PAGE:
• @Joshua Tilley thank you, makes sense. So the general form is $x = \displaystyle\frac{a_1\cdot{2^{n-1}} \pm a_2\cdot{2^{n-2}} \pm \cdots \pm a_n}{2^n}$, where the numerator can be at most $2^n - 1$ and there's no way to get an odd prime in the denominator. If I changed the linear combination to all inverse powers of primes, then I guess that'd work? Is there something "smaller" that would generate all of $[0, 1)$ ? Commented Jul 16 at 4:28
• Can you make that more precise? Commented Jul 16 at 4:29
• As in Derek Allum's suggestion, you can get any rational (any real in fact) using only powers of $2$ if you use infinitely many terms (or powers of any fixed $b>1$). Commented Jul 16 at 15:47

Basically, you are asking to write a rational number between zero and one in base $$2$$ notation, but in a finite way. Would that be possible?

Well, let's see what happens in base $$10$$ notation:

$$\frac{1}{2} = 0.5$$ => ok, that's finite.
$$\frac{1}{125} = 0.008$$ => ok, that's finite too.
$$\frac{1}{3} = 0.333...$$ => nok, that's not finite.

The difference is in the prime number factorisation of the denominator: if it contains any prime number different than $$2$$ or $$5$$, the notation in base $$10$$ (which is in fact $$2 \times 5$$) becomes infinite.

Imagine we would use, not only the digits $$0$$ up to $$9$$ but we also allow the usage of negative digits $$-1$$ up to $$-9$$, would that make any difference?
Well, as every negative digit $$-x$$ can be written as $$(10-x) - 10$$ where $$10-x$$ is a positive digit, you can easily see this makes no difference.

So, writing rational numbers in a finite way, the way to proposed, will only be possible if the denominator only counts one prime number, being $$2$$.

You made an interesting query in the comments: $$\def\lfrac#1#2{{\large\frac{#1}{#2}}}$$

I was thinking of something like $$x = \lfrac{a_1}{2}+\lfrac{b_1}{3}+\lfrac{c_1}{5}+\cdots+\lfrac{a_n}{2^n}+\lfrac{b_n}{3^n}+\lfrac{c_n}{5^n}+\cdots$$. But I guess it's kind of a different question because it's now an infinite sum, which defeats the purpose of going up to some finite $$n$$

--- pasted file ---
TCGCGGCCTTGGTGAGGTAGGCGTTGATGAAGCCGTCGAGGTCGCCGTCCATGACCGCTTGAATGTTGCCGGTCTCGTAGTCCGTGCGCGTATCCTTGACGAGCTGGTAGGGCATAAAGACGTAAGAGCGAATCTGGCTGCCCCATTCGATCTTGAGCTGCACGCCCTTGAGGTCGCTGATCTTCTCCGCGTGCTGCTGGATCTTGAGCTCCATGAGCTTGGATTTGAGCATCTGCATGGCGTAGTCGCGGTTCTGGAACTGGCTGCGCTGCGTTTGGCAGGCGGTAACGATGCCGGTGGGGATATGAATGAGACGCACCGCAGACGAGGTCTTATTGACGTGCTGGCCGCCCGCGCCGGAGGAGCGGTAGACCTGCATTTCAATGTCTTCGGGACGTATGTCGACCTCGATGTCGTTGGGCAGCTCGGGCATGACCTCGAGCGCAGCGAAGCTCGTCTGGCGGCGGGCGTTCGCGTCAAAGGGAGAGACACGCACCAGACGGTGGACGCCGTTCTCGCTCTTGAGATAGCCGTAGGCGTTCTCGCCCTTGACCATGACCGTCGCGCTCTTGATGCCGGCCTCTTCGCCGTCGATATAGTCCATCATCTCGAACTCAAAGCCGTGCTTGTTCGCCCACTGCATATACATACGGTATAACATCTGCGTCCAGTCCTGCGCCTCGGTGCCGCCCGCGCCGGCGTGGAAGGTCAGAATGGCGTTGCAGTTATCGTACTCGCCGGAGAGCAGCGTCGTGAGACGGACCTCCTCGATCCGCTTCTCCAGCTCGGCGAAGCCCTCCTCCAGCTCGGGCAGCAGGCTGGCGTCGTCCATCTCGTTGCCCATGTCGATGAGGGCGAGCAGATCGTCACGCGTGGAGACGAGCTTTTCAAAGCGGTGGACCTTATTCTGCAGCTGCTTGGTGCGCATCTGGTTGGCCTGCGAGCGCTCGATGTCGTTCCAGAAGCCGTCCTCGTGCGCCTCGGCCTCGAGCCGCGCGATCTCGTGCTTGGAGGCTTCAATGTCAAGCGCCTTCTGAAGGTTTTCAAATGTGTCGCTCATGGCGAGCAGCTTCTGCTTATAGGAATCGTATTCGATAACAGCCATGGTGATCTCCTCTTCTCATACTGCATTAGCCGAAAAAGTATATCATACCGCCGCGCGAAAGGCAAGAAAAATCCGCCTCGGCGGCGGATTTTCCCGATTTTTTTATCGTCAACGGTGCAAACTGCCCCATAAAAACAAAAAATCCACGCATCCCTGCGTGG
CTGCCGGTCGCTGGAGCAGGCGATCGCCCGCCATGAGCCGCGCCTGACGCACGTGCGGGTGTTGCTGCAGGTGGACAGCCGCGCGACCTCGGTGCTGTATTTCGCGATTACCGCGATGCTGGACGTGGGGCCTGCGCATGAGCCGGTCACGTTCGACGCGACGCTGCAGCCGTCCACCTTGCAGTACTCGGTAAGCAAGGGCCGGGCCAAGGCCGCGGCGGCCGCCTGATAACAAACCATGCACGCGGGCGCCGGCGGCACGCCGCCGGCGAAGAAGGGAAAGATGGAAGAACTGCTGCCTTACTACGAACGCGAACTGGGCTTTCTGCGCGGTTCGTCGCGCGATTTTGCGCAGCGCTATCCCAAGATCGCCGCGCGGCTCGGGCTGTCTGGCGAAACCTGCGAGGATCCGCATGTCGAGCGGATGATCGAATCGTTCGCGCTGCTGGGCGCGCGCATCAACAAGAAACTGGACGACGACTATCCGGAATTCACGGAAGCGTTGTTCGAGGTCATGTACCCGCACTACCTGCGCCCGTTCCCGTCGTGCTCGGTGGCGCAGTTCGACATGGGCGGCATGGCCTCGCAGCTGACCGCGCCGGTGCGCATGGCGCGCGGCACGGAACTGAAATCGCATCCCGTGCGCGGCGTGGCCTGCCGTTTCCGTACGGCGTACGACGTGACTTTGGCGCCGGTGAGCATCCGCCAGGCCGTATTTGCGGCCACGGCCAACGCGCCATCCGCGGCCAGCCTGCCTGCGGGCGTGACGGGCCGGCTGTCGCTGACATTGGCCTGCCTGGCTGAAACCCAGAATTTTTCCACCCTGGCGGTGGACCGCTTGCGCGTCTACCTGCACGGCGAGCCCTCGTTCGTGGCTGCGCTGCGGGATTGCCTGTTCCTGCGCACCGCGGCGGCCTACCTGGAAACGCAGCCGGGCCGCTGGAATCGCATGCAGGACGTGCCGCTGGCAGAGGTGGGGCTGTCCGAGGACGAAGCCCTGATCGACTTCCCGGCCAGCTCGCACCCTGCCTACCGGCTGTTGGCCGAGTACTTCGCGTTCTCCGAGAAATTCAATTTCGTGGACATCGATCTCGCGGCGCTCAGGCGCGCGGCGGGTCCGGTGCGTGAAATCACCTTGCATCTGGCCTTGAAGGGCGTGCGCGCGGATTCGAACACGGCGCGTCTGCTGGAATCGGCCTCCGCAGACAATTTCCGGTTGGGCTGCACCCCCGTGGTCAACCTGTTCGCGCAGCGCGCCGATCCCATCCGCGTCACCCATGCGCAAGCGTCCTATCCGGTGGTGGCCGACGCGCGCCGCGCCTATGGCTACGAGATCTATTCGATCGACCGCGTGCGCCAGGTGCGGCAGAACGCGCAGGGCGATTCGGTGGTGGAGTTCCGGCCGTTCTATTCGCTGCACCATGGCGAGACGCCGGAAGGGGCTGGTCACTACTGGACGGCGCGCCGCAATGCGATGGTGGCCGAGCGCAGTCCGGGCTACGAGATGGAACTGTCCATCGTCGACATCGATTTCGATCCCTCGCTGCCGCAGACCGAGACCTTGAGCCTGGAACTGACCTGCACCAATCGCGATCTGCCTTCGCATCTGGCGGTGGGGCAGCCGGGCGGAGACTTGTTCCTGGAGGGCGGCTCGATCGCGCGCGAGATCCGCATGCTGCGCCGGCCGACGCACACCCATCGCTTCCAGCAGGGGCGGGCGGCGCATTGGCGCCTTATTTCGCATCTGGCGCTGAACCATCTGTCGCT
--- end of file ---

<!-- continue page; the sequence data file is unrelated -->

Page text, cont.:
But a linear combination is finite, and you can indeed get every rational as a sum of integer linear combinations of reciprocals of prime powers! It is not completely trivial.

For example, $$\lfrac1{60} = \lfrac{-1}{2^2}+\lfrac23-\lfrac25$$. How did I get this? I simply found $$a,b,c∈ℤ$$ such that $$15a+20b+12c = 1$$.

In general, this is always possible, and here is a proof sketch. Suppose you want rational $$\lfrac{p}{q}$$. Then you need all the prime powers in the prime factorization of $$q = \prod_{i=1}^n {p_i}^{k_i}$$. You would then need to find integers $$(a_i)_{i=1}^n$$ to the equation $$p = \sum_{i=1}^n a_i\lfrac{q}{{p_i}^{k_i}}$$. We can do this one prime power at a time. Take modulo $${p_n}^{k_n}$$ to get $$p ≡ a_n \lfrac{q}{{p_n}^{k_n}} \pmod{{p_n}^{k_n}}$$. Since $$\lfrac{q}{{p_n}^{k_n}}$$ is coprime to $${p_n}^{k_n}$$, it has a multiplicative inverse mod $${p_n}^{k_n}$$, so we can find $$a_n ≡ p \big( \lfrac{q}{{p_n}^{k_n}} \big)^{-1} \pmod{{p_n}^{k_n}}$$. Then we have $$p - a_n \lfrac{q}{{p_n}^{k_n}} = \sum_{i=1}^{n-1} a_i\lfrac{q}{{p_i}^{k_i}}$$, and so we can repeat the process to get $$a_{n-1}$$ and so on.

For example, to get $$\lfrac1{60}$$ we want $$1 = a_1 \lfrac{60}{2^2} + a_2 \lfrac{60}{3} + a_3 \lfrac{60}{5} = 15 a_1 + 20 a_2 + 12 a_3$$. Mod $$5$$, we have $$1 ≡ 12 a_3$$ and so $$a_3 ≡ (12)^{-1} ≡ -2$$. Then we want $$1+2(12) = 15 a_1 + 20 a_2$$. Mod $$3$$, we have $$1 ≡ 20 a_2$$ and so $$a_2 ≡ (20)^{-1} ≡ 2$$. Thus we want $$1+2(12)-2(20) = 15 a_1$$ and we can (as guaranteed by the process) find $$a_1 = -1$$.

• Cool! I wonder if this can be related to the partial fraction expansion for rational functions? e.g. $\frac{1}{X^2 (X+1)(X+3)}$ "with $X=2$" Commented Jul 17 at 10:44